The night before my meeting I had a huge panic attack but again, I didn’t acknowledge that this was a problem.
Fast forward a few years again, a few months before I got married. Work was stressful already but I got moved to work on another ward that was even worse to work on. I had no idea what I was doing and the workload was just too much.
It was the straw that broke the camel’s back – on top of the stress of planning our wedding and the financial hit we’d taken from buying our first home previously, being told I was being transferred to work on a ward I hated working on just destroyed me.
First world problems I know, but to me, it was all too much. I found myself calling the new ward’s manager in floods of tears and just told her I could not face going in. She completely understood.
I was signed off sick for a few weeks with a sick note from my GP for stress and anxiety.
This is when I started taking Propranolol to reduce the symptoms of having a fast heart rate all the time with palpitations. I was offered Diazepam or antidepressants too but declined, as I didn’t want to feel spaced out any more than I already did. The Propranolol really helped.
I had to start going to counselling through occupational health at work and it was long overdue.
This was the first time I’d ever addressed my anxiety and after a few weeks of sessions I realised a few things; I’ve had ongoing anxiety since I was a child and it stems from a deep fear of angering my Dad.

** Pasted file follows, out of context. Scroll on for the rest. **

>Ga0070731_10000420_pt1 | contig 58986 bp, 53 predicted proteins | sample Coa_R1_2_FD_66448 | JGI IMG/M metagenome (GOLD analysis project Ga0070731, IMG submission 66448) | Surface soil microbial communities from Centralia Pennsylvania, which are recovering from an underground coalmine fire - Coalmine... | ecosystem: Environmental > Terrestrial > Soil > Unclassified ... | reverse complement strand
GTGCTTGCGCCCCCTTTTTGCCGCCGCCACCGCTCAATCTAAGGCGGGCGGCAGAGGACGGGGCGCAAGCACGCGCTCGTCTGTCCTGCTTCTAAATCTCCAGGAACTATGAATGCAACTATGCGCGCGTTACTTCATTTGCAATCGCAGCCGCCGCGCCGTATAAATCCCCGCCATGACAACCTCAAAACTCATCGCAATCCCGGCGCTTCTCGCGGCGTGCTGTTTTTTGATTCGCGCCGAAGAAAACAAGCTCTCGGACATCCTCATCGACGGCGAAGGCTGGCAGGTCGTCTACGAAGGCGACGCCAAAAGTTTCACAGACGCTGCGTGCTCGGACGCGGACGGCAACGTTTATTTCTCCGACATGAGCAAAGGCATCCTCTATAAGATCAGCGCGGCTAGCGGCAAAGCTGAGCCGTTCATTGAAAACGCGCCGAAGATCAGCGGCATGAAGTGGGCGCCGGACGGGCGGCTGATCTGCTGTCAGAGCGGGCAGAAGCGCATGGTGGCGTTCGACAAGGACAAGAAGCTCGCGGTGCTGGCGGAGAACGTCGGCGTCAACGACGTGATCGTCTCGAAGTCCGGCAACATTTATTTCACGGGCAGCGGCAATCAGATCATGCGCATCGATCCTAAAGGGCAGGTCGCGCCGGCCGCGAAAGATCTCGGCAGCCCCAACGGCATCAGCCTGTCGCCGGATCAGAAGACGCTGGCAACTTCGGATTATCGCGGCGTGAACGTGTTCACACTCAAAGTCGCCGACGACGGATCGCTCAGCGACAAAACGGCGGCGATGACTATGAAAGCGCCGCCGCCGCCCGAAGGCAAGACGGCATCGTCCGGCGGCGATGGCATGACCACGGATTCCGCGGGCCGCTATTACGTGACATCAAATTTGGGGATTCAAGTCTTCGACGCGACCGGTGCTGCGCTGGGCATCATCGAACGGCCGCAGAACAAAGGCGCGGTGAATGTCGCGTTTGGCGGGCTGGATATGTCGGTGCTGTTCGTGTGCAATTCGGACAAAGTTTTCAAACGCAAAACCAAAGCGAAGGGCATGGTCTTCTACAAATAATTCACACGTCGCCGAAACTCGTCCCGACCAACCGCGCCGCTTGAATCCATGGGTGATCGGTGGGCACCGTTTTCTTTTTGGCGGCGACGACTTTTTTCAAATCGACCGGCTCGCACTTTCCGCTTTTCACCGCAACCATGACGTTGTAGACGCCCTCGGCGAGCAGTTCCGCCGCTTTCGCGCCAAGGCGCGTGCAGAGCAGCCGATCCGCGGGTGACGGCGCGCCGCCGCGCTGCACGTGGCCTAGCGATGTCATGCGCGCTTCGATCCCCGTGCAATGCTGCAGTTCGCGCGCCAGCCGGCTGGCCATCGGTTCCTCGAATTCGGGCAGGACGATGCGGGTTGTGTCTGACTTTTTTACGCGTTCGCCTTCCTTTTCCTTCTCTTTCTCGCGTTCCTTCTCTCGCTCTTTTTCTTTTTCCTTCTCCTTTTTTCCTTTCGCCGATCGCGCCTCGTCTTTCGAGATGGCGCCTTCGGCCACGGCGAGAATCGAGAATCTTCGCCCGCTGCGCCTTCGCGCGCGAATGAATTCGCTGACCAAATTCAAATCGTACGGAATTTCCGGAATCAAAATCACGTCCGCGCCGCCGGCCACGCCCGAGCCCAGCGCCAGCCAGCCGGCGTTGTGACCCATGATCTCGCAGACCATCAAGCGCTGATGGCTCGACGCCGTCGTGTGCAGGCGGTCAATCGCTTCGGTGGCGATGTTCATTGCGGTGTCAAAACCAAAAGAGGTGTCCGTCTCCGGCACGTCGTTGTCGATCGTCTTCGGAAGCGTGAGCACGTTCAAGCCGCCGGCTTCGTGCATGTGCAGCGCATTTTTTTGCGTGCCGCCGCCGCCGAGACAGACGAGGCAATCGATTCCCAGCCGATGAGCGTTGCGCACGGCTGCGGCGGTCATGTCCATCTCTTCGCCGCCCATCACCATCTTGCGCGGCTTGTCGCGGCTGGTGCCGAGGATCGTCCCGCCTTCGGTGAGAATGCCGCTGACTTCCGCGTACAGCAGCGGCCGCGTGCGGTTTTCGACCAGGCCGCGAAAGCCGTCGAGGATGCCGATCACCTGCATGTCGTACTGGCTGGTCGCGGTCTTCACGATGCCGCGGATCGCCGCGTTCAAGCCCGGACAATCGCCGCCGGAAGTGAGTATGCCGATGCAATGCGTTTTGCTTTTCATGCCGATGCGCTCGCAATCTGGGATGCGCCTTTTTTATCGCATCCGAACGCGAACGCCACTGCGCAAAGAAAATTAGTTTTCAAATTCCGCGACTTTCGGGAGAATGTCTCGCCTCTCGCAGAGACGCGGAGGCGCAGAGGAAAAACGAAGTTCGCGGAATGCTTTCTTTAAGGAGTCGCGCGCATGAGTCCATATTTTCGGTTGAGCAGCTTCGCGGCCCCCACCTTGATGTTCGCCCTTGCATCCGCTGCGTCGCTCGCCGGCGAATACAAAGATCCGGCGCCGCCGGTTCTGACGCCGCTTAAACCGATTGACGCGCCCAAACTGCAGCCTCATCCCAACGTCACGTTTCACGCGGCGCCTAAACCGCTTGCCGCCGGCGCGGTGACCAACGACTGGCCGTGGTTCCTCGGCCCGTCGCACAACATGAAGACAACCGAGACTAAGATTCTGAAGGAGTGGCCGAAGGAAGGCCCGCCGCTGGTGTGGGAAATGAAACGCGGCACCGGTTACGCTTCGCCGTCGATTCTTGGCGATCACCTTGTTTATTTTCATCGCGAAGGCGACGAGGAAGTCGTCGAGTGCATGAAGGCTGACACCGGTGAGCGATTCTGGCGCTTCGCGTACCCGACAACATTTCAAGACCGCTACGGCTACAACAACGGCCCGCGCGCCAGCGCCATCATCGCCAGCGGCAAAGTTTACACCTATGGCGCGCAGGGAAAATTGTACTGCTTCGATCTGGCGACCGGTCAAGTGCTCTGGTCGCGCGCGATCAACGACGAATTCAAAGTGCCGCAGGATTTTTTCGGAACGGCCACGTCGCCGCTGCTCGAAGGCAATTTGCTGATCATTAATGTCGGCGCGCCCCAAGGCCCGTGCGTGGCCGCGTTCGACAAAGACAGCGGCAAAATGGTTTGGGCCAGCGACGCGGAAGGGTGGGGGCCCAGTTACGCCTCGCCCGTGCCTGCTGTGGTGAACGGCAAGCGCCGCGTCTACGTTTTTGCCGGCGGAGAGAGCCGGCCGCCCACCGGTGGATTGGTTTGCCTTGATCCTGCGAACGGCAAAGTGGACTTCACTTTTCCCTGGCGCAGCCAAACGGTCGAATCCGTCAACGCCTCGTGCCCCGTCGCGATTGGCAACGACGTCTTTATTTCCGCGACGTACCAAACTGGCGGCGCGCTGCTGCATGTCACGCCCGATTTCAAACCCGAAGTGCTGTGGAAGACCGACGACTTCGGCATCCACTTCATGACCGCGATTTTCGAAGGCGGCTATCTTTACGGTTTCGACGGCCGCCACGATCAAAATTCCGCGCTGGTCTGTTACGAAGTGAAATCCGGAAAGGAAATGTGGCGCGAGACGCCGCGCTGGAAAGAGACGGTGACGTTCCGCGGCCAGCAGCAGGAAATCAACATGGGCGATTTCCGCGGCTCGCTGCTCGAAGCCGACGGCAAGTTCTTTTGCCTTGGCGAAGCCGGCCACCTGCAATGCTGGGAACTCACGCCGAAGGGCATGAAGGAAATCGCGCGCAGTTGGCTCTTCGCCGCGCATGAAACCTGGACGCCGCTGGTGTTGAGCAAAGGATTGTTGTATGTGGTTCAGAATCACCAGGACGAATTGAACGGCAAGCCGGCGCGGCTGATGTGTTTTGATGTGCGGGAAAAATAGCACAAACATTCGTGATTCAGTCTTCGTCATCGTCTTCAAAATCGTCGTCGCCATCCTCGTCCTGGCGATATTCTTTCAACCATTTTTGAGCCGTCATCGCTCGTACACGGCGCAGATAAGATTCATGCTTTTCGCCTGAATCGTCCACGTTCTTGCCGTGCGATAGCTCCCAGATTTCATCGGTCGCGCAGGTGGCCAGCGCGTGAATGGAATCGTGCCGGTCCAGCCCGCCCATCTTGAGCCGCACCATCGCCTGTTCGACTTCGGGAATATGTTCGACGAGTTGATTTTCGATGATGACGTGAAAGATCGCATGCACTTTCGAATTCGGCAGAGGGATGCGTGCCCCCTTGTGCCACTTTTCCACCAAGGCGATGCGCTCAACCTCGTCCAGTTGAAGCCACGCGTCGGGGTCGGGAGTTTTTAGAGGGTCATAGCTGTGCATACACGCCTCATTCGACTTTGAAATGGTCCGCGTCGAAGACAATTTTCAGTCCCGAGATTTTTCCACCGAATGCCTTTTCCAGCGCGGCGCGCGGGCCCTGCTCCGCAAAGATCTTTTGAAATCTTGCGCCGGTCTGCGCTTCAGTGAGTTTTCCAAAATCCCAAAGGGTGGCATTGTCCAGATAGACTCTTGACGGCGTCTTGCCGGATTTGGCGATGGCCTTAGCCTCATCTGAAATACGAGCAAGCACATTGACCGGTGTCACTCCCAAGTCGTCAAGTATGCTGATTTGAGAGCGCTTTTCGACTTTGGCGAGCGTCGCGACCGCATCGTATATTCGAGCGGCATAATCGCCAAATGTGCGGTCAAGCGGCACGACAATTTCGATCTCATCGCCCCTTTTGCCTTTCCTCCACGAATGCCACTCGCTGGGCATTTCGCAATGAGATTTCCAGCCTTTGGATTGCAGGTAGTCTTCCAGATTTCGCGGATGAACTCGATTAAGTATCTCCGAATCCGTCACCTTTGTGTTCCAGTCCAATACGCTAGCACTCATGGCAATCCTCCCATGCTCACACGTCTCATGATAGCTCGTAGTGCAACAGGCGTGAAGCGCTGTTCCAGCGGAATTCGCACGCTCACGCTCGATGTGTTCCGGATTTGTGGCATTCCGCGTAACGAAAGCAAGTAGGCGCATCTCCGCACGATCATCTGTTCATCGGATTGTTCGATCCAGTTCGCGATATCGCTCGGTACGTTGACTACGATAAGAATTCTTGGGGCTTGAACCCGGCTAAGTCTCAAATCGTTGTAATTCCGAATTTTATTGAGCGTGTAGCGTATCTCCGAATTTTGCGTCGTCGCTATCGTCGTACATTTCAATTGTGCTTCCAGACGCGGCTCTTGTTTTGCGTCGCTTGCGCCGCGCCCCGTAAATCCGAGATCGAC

He never laid a finger on any of us and is very loving, but he’s always had a bad temper. I’ve just assumed that other people will react angrily if I disappoint them ever since.
It got even worse in high school where I experienced some bullying and then spiralled from there.
Having more responsibilities as I’ve grown older has certainly worsened things.
I had to stop taking Propranolol when I fell pregnant with Archie, then because I breastfed him for over 2 years I couldn’t restart them.
We’d already started trying for a second baby while I was breastfeeding so I still haven’t restarted them, but I know that once we’ve completed our family I will need to stat them again.
So that’s my story so far with anxiety.
It’s always there, bubbling away in the background and I accept that. But I also accept that I will always need help with it and that I have to use extra coping mechanisms to get through day to day life.
These can be as simple as just sleeping or cancelling plans so I can be on my own and gather myself together. Sometimes I have really bad days where I don’t even want to get dressed or brush my hair. I could be a lot worse – I meet patients who can’t even speak when their anxiety is so bad.
One thing I have learned is how to help other people with who have it in the process, as well as trying to help myself. That’s one big positive thing I take from this all.
How do you deal with your anxiety?
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I’m a primary school teacher and I’m a mum to a beautiful, bright and bubbly six-year-old. I witness the ups and downs of wellbeing in children every day. Every parent faces the same dilemma – how to ensure the wellbeing of our children – particularly from a mental health perspective in a world that is more pressured than ever in more ways than one.